As of this writing, it’s a fact that almost 60% of Americans don’t have a basic will, and that’s a big problem.

Statue of Liberty National Monument, Ellis Isl...

Statue of Liberty National Monument, Ellis Island and Liberty Island, Manhattan, in New York County (Photo credit: Wikipedia)

One of the big reasons that most families don’t yet have this in place is because of some incorrect thinking about whether it’s right for them, or if it’s even necessary. And sure, some people just haven’t gotten around to creating a will or trust. Others think they don’t need an estate plan because they’re not rich. I’ve even heard from people that they don’t want to put it in place because when they do, it’s sending some sort of death wish into the universe (or some such).

Well, I’ll start by busting THAT myth: Preparing a plan for your succession will not speed your demise. Easy enough.

But here’s the problem–if you continue without an estate plan, you could leave a legacy of bad feelings and attorneys’ fees.

But, I’ll move off of that easy one, and speak to some of the more common misconceptions out there. I’ll start with two this week, and address three more in a future Note.

MythBusting #1: Only rich people prepare estate plans.

Do you own ANYTHING? Because if so, you need a will. You see, a will allows you to designate who will receive your property should anything happen. Continuing without one ensures that your assets will be distributed under the terms of your state’s “intestate succession” laws. That means your money and property could end up with family members you haven’t spoken to in years, instead of who you’d really like to see control your assets.

I won’t go into all of the different components of a will, trust, health care directive etc., as my purpose here is to emphasize that failing to plan is simply a decision to trust your assets to government bureaucrats.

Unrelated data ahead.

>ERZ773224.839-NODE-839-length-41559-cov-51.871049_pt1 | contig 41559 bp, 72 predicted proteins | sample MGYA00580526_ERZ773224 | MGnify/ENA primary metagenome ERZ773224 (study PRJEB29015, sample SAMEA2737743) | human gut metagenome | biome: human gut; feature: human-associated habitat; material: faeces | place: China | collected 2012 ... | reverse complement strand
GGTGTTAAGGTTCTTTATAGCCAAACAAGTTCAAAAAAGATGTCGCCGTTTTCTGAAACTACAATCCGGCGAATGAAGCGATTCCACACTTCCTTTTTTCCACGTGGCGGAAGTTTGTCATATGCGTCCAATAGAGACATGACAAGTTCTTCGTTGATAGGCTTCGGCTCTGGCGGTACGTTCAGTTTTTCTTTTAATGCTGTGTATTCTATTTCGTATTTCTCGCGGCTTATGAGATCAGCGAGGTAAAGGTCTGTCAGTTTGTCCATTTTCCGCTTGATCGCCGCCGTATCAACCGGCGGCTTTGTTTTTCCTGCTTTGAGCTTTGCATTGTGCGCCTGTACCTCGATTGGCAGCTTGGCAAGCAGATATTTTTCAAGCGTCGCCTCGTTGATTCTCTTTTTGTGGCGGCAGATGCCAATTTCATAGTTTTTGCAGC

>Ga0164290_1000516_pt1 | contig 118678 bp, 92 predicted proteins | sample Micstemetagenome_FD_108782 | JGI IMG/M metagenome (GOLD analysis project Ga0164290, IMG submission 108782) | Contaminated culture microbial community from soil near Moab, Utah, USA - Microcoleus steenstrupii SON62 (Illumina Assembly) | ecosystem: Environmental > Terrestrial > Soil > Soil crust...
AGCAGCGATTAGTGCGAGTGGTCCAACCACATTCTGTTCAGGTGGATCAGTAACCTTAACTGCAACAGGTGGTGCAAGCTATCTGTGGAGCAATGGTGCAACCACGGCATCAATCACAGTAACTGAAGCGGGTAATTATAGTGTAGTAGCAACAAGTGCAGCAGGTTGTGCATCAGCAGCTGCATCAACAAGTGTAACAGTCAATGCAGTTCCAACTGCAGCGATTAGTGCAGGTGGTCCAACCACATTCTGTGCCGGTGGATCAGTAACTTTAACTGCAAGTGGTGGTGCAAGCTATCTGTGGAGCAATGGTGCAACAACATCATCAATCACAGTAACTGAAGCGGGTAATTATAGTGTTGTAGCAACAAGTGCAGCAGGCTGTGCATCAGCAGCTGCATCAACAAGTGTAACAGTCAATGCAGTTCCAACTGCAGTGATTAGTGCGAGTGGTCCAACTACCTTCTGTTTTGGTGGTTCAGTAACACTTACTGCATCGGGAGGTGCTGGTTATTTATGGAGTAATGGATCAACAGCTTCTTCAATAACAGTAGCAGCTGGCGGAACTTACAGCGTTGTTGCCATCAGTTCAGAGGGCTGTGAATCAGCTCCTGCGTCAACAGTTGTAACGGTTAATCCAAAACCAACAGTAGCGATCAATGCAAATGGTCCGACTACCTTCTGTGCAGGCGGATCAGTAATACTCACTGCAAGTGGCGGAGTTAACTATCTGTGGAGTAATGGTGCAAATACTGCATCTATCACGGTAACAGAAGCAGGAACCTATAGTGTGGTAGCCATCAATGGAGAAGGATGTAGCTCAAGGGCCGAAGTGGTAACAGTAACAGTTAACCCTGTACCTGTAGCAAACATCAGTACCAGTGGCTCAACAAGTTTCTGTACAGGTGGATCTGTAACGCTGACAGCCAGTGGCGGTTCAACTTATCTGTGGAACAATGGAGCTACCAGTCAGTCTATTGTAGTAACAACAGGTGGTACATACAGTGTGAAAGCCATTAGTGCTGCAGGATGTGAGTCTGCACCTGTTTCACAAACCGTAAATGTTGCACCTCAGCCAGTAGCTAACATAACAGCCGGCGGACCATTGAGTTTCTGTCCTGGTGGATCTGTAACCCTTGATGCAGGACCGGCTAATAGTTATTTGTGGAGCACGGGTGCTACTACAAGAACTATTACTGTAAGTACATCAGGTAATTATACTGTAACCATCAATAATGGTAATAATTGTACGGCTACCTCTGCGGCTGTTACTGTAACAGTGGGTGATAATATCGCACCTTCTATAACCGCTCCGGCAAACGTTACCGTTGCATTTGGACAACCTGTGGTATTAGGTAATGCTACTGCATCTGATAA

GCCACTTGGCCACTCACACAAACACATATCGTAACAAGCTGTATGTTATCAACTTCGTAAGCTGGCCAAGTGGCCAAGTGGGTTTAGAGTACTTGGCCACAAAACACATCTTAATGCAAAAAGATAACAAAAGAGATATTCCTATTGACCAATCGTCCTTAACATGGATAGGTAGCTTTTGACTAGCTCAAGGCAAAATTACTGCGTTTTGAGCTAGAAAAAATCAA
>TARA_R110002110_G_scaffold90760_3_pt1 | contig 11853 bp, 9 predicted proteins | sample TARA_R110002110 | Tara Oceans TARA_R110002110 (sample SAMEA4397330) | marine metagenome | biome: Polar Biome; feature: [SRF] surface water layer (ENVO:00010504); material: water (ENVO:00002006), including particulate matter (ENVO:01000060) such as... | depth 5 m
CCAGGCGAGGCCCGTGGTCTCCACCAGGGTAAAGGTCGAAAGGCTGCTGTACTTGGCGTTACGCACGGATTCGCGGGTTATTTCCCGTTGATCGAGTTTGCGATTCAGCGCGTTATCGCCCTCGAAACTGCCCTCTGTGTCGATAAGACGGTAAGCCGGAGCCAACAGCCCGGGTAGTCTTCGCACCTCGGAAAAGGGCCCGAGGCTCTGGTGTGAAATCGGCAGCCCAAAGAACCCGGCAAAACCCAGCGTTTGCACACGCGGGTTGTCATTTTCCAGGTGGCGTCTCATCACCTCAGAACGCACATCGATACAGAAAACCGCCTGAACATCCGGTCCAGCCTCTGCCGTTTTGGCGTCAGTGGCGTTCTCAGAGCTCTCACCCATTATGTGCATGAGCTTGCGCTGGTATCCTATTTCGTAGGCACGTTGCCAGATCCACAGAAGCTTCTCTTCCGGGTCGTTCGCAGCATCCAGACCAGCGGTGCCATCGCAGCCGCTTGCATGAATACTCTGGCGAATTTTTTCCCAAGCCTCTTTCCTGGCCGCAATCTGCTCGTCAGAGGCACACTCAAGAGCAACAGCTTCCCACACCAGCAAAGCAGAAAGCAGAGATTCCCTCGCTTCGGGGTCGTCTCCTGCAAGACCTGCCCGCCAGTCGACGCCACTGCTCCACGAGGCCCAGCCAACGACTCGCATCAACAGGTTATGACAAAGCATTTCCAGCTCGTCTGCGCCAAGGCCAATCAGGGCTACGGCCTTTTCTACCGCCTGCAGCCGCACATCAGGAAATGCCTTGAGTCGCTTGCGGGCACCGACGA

Even if you think your situation is pretty straightforward, you may feel more comfortable hiring a lawyer to guide you through the process.

MythBusting #2: Everything goes to your spouse, if something happens.

Unfortunately, that’s not always the case. We deal with clients from different states around the country, and state laws vary. In fact, in most states, if you continue without a will (intestate), your inheritance will be divided among your spouse and your children. In New York, for example, when someone dies intestate, the spouse gets the first $50,000 of the estate and what’s left is divided 50-50 among the spouse and the children.

You can imagine how this could create all kinds of problems, particularly if your spouse was financially dependent on you or you have children from a previous marriage.

I’ll send a few more in the weeks ahead, but I hope you can already see that things are not always as we “think”.

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